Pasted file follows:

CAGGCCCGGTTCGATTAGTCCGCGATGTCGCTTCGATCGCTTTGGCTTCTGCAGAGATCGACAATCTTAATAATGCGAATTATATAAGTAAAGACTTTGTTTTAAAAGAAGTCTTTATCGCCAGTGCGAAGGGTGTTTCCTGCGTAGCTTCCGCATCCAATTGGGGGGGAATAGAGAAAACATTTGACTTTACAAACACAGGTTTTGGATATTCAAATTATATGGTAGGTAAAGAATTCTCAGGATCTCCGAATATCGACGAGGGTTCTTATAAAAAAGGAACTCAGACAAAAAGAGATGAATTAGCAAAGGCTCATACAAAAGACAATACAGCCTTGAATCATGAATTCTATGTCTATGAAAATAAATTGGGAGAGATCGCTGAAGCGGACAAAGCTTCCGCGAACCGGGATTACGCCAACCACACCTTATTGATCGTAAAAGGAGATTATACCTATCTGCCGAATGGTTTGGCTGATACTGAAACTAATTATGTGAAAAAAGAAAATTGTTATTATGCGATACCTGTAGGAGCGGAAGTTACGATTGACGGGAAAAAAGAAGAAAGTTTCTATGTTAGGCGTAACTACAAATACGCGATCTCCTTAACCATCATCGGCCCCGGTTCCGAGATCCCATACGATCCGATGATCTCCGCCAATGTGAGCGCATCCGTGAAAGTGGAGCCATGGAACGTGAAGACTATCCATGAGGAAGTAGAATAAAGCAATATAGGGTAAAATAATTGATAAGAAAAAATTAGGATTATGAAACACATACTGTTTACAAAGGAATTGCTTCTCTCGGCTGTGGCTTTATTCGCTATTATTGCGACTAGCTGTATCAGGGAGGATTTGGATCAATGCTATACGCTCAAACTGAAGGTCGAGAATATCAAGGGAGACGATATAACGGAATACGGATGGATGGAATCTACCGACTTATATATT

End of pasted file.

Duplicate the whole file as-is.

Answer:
CAGGCCCGGTTCGATTAGTCCGCGATGTCGCTTCGATCGCTTTGGCTTCTGCAGAGATCGACAATCTTAATAATGCGAATTATATAAGTAAAGACTTTGTTTTAAAAGAAGTCTTTATCGCCAGTGCGAAGGGTGTTTCCTGCGTAGCTTCCGCATCCAATTGGGGGGGAATAGAGAAAACATTTGACTTTACAAACACAGGTTTTGGATATTCAAATTATATGGTAGGTAAAGAATTCTCAGGATCTCCGAATATCGACGAGGGTTCTTATAAAAAAGGAACTCAGACAAAAAGAGATGAATTAGCAAAGGCTCATACAAAAGACAATACAGCCTTGAATCATGAATTCTATGTCTATGAAAATAAATTGGGAGAGATCGCTGAAGCGGACAAAGCTTCCGCGAACCGGGATTACGCCAACCACACCTTATTGATCGTAAAAGGAGATTATACCTATCTGCCGAATGGTTTGGCTGATACTGAAACTAATTATGTGAAAAAAGAAAATTGTTATTATGCGATACCTGTAGGAGCGGAAGTTACGATTGACGGGAAAAAAGAAGAAAGTTTCTATGTTAGGCGTAACTACAAATACGCGATCTCCTTAACCATCATCGGCCCCGGTTCCGAGATCCCATACGATCCGATGATCTCCGCCAATGTGAGCGCATCCGTGAAAGTGGAGCCATGGAACGTGAAGACTATCCATGAGGAAGTAGAATAAAGCAATATAGGGTAAAATAATTGATAAGAAAAAATTAGGATTATGAAACACATACTGTTTACAAAGGAATTGCTTCTCTCGGCTGTGGCTTTATTCGCTATTATTGCGACTAGCTGTATCAGGGAGGATTTGGATCAATGCTATACGCTCAAACTGAAGGTCGAGAATATCAAGGGAGACGATATAACGGAATACGGATGGATGGAATCTACCGACTTATATATT